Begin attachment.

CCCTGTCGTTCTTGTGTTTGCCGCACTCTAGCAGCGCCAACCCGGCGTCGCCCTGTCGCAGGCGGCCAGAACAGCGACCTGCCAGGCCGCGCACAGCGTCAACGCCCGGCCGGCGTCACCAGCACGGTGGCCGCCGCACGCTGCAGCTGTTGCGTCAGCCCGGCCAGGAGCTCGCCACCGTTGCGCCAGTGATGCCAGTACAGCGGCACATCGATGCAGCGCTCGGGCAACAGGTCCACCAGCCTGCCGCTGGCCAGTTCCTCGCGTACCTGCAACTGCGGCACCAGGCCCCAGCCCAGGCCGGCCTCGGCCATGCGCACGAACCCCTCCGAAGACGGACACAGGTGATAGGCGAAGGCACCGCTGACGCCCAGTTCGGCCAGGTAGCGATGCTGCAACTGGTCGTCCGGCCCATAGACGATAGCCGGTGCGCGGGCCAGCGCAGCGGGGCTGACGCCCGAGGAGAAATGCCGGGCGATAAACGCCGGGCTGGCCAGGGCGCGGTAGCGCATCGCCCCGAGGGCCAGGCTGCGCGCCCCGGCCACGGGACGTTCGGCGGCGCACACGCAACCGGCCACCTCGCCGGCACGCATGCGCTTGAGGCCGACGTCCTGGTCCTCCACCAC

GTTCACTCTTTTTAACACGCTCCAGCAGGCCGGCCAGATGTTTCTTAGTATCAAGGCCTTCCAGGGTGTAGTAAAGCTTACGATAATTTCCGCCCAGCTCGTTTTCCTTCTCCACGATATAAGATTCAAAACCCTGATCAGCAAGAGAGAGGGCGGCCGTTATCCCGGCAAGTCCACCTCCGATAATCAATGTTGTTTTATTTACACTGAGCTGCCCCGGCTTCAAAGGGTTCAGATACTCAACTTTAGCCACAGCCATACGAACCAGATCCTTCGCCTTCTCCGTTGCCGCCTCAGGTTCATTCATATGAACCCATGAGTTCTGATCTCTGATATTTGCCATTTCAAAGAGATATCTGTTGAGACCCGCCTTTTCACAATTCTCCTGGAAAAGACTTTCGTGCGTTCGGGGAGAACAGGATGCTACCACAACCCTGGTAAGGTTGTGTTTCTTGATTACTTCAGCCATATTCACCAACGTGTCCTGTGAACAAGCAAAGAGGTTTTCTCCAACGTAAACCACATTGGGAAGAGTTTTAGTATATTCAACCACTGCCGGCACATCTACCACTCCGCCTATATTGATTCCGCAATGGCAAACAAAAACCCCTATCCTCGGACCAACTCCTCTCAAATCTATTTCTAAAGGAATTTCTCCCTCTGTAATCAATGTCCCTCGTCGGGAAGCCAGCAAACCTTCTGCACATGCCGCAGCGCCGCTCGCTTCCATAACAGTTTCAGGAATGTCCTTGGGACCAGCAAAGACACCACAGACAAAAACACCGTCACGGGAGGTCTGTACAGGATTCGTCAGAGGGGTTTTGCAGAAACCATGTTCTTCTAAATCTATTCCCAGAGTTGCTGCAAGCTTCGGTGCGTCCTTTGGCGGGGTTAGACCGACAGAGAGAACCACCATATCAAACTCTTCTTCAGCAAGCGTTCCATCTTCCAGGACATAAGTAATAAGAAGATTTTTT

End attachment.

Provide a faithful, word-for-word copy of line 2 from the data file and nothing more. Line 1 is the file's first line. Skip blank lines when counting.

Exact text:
GTTCACTCTTTTTAACACGCTCCAGCAGGCCGGCCAGATGTTTCTTAGTATCAAGGCCTTCCAGGGTGTAGTAAAGCTTACGATAATTTCCGCCCAGCTCGTTTTCCTTCTCCACGATATAAGATTCAAAACCCTGATCAGCAAGAGAGAGGGCGGCCGTTATCCCGGCAAGTCCACCTCCGATAATCAATGTTGTTTTATTTACACTGAGCTGCCCCGGCTTCAAAGGGTTCAGATACTCAACTTTAGCCACAGCCATACGAACCAGATCCTTCGCCTTCTCCGTTGCCGCCTCAGGTTCATTCATATGAACCCATGAGTTCTGATCTCTGATATTTGCCATTTCAAAGAGATATCTGTTGAGACCCGCCTTTTCACAATTCTCCTGGAAAAGACTTTCGTGCGTTCGGGGAGAACAGGATGCTACCACAACCCTGGTAAGGTTGTGTTTCTTGATTACTTCAGCCATATTCACCAACGTGTCCTGTGAACAAGCAAAGAGGTTTTCTCCAACGTAAACCACATTGGGAAGAGTTTTAGTATATTCAACCACTGCCGGCACATCTACCACTCCGCCTATATTGATTCCGCAATGGCAAACAAAAACCCCTATCCTCGGACCAACTCCTCTCAAATCTATTTCTAAAGGAATTTCTCCCTCTGTAATCAATGTCCCTCGTCGGGAAGCCAGCAAACCTTCTGCACATGCCGCAGCGCCGCTCGCTTCCATAACAGTTTCAGGAATGTCCTTGGGACCAGCAAAGACACCACAGACAAAAACACCGTCACGGGAGGTCTGTACAGGATTCGTCAGAGGGGTTTTGCAGAAACCATGTTCTTCTAAATCTATTCCCAGAGTTGCTGCAAGCTTCGGTGCGTCCTTTGGCGGGGTTAGACCGACAGAGAGAACCACCATATCAAACTCTTCTTCAGCAAGCGTTCCATCTTCCAGGACATAAGTAATAAGAAGATTTTTT